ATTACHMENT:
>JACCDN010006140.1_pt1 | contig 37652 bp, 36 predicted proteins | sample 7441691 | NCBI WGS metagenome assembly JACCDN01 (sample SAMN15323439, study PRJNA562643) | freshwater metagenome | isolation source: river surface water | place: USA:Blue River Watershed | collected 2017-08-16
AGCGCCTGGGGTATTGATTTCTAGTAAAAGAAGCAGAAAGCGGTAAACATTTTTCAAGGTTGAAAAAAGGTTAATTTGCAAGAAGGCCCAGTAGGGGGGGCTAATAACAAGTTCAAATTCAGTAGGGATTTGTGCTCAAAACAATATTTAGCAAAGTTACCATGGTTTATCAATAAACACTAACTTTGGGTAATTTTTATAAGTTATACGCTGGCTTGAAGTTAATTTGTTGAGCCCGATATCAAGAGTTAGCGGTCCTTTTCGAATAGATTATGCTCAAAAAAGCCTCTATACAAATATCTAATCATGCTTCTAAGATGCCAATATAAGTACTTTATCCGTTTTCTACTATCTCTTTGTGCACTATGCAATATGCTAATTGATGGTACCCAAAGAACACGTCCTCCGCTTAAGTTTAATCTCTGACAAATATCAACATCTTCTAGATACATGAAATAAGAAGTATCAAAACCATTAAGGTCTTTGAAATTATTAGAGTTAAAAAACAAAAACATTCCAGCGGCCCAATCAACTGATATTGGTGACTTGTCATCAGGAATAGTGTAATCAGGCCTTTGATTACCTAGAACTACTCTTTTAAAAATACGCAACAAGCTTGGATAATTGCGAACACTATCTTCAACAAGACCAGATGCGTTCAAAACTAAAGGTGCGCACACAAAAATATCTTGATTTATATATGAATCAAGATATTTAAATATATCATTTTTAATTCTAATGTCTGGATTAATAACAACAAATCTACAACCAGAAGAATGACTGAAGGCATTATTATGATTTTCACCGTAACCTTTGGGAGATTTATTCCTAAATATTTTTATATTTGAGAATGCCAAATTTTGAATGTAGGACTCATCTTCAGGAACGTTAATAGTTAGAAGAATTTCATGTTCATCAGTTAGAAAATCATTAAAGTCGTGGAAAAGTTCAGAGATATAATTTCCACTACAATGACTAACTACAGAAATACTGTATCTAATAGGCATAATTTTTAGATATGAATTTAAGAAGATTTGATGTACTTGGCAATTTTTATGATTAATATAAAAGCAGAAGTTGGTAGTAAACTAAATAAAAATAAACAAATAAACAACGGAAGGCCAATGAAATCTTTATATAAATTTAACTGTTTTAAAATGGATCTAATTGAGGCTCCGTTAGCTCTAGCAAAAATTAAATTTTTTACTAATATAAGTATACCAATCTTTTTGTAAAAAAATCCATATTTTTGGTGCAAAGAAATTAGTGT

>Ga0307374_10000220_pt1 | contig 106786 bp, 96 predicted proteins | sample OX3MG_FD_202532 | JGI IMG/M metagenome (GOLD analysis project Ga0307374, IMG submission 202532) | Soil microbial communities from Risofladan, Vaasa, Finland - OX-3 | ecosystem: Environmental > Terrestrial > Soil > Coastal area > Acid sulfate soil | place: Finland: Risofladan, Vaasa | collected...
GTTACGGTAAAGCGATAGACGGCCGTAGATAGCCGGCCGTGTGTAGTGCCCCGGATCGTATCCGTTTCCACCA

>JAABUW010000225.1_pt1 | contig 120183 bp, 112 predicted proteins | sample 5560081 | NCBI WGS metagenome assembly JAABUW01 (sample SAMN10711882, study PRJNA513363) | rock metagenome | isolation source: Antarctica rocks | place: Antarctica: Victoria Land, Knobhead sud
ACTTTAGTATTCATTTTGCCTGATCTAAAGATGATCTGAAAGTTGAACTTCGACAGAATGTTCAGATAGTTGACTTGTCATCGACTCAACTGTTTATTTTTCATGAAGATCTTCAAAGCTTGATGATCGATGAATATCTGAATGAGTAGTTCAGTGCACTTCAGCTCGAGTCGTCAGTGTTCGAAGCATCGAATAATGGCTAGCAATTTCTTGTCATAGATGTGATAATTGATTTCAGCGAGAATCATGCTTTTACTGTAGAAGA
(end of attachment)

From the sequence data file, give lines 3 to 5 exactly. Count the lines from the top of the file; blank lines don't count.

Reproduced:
>Ga0307374_10000220_pt1 | contig 106786 bp, 96 predicted proteins | sample OX3MG_FD_202532 | JGI IMG/M metagenome (GOLD analysis project Ga0307374, IMG submission 202532) | Soil microbial communities from Risofladan, Vaasa, Finland - OX-3 | ecosystem: Environmental > Terrestrial > Soil > Coastal area > Acid sulfate soil | place: Finland: Risofladan, Vaasa | collected...
GTTACGGTAAAGCGATAGACGGCCGTAGATAGCCGGCCGTGTGTAGTGCCCCGGATCGTATCCGTTTCCACCA

>JAABUW010000225.1_pt1 | contig 120183 bp, 112 predicted proteins | sample 5560081 | NCBI WGS metagenome assembly JAABUW01 (sample SAMN10711882, study PRJNA513363) | rock metagenome | isolation source: Antarctica rocks | place: Antarctica: Victoria Land, Knobhead sud